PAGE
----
Rollin' on the river: American Queen steamboat brings river cruising back to the mighty Mississippi
Then most people headed to bed. But up in the Engine Room Bar, half a dozen women did the Twist as Jackie and Bob performed "Rockin' Robin" and "Devil with a Blue Dress On," and another dozen or so people sang along.
Outside, the big red wheel just kept turning, splashing water against the glass, making memories for the guests.
© 2012 The Miami Herald
If you go …
The boat: Built in 1995, it is the largest passenger steamboat in the world. It is 418 foot long, 90 feet wide, and holds 436 guests in 222 staterooms on six public decks. Its paddle wheel is powered by a diesel-fired steam engine from 1932. You can visit the engine room (Hint: The entrance is in the Engine Room Bar, one deck above) and a crew member will answer your questions. Usual speed is about 8 mph going upstream, 10 mph downstream. Its smokestacks stand 100 feet above the water line, which is higher than many bridges, so the stacks fold down 90 degrees, parallel to the deck. In addition, the pilothouse is on scissor jacks and can be lowered, and the trim on top can be removed. An old-fashioned calliope on the top deck sometimes announces the boat's arrival or departure.
Public spaces: The Grand Saloon, with live entertainment; a movie theater; two bars; a small pool that was closed on early cruises; a small fitness room with exercise equipment; a spa offering a modest menu of massages, scrubs and wraps (60-minute massage $95); card rooms; one shop; and the Chart Room, with river charts and books on steam boating. There is no laundry or dry cleaning service, but there is a DIY laundry with two washers and dryers.
The main dining room is on Deck 1, but several other places offer food: The Front Porch of America has indoor and outdoor seating, is open 24 hours, and features snacks, including fresh-baked cookies. The outdoor River Grill is a work in progress but is intended to serve casual lunch and dinner. Afternoon tea is served in the Main Deck Lounge.
Staterooms: The boat has 222 staterooms and suites. Most interior cabins are 130 to 140 square feet, with a few 80-square-feet interior cabins for singles. Outside cabins run 140 to 210 square feet; most open onto a public veranda. Suites have 230 to 500 square feet. A few staterooms have private verandas. Most have both tub and shower; inside cabins have showers only.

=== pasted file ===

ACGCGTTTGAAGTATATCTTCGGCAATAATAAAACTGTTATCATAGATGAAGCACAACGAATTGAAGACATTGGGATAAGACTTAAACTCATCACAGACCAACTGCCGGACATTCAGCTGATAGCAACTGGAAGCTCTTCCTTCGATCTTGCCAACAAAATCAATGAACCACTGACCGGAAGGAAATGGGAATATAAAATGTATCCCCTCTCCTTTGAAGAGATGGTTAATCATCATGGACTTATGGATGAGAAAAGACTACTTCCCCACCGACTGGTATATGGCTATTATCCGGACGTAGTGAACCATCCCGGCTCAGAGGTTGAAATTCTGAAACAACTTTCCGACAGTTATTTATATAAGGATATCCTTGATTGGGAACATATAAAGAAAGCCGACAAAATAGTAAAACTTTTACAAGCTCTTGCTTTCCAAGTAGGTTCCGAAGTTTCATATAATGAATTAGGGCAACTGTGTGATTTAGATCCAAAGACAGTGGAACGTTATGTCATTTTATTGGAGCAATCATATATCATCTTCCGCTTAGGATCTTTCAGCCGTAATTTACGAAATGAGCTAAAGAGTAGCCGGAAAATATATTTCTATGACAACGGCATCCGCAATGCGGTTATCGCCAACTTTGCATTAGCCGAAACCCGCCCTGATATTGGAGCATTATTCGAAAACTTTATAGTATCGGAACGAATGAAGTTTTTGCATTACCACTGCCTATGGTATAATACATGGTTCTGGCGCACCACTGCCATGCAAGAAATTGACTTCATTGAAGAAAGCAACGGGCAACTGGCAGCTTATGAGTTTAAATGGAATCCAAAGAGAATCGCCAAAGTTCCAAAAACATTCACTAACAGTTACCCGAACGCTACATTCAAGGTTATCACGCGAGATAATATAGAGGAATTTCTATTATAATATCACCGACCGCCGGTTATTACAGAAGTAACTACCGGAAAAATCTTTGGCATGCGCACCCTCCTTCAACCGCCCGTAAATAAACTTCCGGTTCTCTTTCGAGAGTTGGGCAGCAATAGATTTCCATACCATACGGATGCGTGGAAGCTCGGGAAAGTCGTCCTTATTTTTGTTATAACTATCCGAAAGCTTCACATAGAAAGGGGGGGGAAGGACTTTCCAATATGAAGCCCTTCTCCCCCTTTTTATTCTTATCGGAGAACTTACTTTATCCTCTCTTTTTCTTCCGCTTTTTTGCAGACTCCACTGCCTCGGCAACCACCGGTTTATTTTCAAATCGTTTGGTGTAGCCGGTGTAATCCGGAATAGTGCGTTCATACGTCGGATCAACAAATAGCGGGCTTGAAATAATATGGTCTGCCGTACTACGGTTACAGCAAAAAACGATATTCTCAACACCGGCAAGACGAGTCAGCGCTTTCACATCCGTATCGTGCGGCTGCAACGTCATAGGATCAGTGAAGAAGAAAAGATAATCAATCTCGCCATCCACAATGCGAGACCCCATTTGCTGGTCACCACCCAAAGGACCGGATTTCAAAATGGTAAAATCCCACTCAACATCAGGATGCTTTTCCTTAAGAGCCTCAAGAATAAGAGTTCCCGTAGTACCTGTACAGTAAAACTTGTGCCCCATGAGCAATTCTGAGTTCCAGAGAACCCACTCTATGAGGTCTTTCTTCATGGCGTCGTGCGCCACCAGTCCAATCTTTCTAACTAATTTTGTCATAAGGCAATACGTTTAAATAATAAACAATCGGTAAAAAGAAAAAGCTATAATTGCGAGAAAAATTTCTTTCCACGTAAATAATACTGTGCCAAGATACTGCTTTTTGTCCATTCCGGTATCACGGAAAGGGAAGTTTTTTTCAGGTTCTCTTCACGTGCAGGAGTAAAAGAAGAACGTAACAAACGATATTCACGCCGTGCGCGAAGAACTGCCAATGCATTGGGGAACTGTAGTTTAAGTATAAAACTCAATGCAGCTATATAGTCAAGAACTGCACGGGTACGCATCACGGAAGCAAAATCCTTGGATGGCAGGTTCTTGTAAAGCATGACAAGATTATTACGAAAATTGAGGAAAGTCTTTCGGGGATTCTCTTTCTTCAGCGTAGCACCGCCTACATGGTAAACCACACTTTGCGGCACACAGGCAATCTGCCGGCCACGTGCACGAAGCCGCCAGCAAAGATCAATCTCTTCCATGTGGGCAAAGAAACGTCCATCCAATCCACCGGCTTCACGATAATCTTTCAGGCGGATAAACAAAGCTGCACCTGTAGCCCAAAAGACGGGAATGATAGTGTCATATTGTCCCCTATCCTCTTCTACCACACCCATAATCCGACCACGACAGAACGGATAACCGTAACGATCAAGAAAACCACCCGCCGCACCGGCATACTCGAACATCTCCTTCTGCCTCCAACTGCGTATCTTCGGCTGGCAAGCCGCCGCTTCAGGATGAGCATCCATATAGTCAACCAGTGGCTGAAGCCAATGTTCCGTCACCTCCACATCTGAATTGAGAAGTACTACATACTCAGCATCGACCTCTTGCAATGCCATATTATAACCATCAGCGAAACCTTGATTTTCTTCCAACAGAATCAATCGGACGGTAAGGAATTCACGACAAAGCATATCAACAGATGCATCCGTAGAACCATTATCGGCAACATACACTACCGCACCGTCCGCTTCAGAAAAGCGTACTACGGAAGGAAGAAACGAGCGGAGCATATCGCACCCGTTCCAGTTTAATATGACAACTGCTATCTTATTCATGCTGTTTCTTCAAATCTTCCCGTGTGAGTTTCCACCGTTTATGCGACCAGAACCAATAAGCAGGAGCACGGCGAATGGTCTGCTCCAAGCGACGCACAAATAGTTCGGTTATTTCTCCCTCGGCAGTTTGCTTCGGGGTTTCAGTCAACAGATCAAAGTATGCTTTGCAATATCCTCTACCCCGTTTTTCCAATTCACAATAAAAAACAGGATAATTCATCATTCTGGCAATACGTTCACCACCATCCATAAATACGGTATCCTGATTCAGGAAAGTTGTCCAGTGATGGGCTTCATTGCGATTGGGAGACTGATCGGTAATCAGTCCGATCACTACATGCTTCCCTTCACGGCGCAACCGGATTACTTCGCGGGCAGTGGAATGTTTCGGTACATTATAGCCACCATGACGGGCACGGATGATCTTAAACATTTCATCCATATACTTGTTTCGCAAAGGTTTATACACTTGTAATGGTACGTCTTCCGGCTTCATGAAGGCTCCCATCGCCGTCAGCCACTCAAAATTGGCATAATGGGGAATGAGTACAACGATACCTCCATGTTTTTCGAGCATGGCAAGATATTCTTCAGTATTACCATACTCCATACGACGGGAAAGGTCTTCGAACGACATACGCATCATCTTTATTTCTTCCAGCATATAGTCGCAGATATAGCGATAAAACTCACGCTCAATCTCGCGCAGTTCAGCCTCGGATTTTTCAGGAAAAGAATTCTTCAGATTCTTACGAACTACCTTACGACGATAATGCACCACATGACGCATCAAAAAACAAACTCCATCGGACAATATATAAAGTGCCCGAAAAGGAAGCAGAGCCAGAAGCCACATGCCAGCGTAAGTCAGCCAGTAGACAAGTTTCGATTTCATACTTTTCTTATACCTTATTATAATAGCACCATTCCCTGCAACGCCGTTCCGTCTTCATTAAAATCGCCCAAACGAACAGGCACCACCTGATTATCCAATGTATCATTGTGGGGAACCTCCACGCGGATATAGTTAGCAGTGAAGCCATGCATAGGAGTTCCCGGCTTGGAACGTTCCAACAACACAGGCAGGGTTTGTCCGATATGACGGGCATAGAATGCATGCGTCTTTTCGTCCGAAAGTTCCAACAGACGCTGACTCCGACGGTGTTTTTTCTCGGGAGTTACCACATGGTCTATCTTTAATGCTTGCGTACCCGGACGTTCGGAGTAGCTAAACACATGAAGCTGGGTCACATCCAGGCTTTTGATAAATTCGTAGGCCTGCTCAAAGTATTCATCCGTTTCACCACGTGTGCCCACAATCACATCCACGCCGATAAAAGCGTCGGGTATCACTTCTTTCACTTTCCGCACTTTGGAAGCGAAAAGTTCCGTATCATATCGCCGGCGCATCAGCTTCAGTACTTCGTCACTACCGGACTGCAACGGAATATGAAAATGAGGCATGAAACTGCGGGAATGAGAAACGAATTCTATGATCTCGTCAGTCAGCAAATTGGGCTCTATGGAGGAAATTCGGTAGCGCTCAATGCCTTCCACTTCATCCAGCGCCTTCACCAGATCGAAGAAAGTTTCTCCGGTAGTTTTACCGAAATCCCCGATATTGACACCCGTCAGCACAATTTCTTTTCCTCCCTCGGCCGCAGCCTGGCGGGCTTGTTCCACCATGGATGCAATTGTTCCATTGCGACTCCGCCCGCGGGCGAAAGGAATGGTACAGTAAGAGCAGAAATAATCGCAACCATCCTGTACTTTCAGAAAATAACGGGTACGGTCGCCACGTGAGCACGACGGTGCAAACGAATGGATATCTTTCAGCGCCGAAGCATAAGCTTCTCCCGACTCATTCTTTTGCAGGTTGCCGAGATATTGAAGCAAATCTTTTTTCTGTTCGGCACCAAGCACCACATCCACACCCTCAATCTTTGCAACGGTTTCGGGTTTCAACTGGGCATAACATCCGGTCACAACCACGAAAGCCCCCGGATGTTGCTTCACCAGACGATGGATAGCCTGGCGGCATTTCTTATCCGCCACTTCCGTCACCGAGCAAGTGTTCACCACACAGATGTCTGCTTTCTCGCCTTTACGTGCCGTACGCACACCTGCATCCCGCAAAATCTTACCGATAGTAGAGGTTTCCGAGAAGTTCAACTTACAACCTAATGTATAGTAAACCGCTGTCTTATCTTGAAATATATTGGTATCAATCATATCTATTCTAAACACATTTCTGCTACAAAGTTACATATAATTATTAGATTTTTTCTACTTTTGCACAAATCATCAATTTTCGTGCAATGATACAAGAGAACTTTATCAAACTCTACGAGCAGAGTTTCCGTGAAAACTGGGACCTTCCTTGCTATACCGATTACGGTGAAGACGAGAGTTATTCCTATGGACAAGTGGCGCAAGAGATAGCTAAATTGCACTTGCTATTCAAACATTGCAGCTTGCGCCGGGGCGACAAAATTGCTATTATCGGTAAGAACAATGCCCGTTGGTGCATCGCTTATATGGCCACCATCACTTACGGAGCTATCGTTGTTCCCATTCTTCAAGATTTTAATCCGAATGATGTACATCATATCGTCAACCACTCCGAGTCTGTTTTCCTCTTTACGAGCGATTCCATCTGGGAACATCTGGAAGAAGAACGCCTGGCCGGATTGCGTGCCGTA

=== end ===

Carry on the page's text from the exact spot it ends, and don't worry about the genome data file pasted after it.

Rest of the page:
Cost: A typical nine-day (seven nights on board, one night in a hotel) lower Mississippi voyage runs $1,995 to $2,895 per person double occupancy for an inside cabin, $3,195 to $5,195 for an outside cabin, and $5,595 to $5,795 for a suite. Prices include one night in a hotel before or after the cruise; all meals and snacks (there are no extra-fee restaurants); soft drinks, bottled water and coffee; a limited selection of wine and beer with dinner; entertainment; and bus tours at each port. The fare does not include taxes or gratuities.
Port calls: Typically from about 8 a.m. to 12:30 p.m., with the boat sailing afternoons and overnight. An innovative program is several hop-on, hop-off buses that make a loop through each town, with a local tour guide pointing out landmarks and recounting local history. This free shore excursion proved very popular. In addition, at least one premium shore excursion, costing $50 and up, is available at most stops.
Dining: Source of most guest complaints, the food service was haphazard and the food below the gourmet standard one might expect from a luxury cruise. However, the company was working to solve this problem quickly, hiring an executive chef and bringing in a team to train the staff. The menus and recipes were designed by Regina Charboneau, former San Francisco restaurateur and cookbook author who lives in Natchez. The menus are built around traditional Southern products — shellfish, grits, okra, pecans, Andouille sausage, peaches and the like — and cooking styles, but they were not well executed. Breakfast and lunch are buffets, although a few items can be ordered from a hard-to-find menu. There are two dinner seatings, with the 5:30 seating most popular.
Entertainment: The core of the boat's entertainment is the Steamboat Syncopators, plus four singers who perform two shows most nights in the Grand Saloon. Programs are aimed at an older crowd and on this cruise included Dixieland Jazz, Memphis blues, a medley of show tunes, a medley of river songs, a jug band, and a Mark Twain impersonator. The Syncopators play dance music after the second show, but the room usually emptied before 11:30 p.m. In the Engine Room Bar, a duo of singers perform till midnight. They were surprised when guests asked for more '70s music, more dance music. Movies are shown on some days. Riverlorians — river historians — give talks on steam boating, local history and the rivers.
Crew: Most of the crew members are new and were hired in Memphis. However, many did not have experience in their new jobs and were hired for their friendliness and positive attitudes. They were roundly praised by guests, both in end-of-trip surveys and in interviews with The Miami Herald, for their helpfulness and friendliness. Cruise line executives said another few weeks of training should bring their skills up to par. Some crew members with specialized skills — some musicians, the riverlorians, maitre d', pilots, engineers and others — have worked on the American Queen for many years.
Information: 888-749-5280, www.greatamericansteamboatcompany.com.
— Marjie Lambert, MCT
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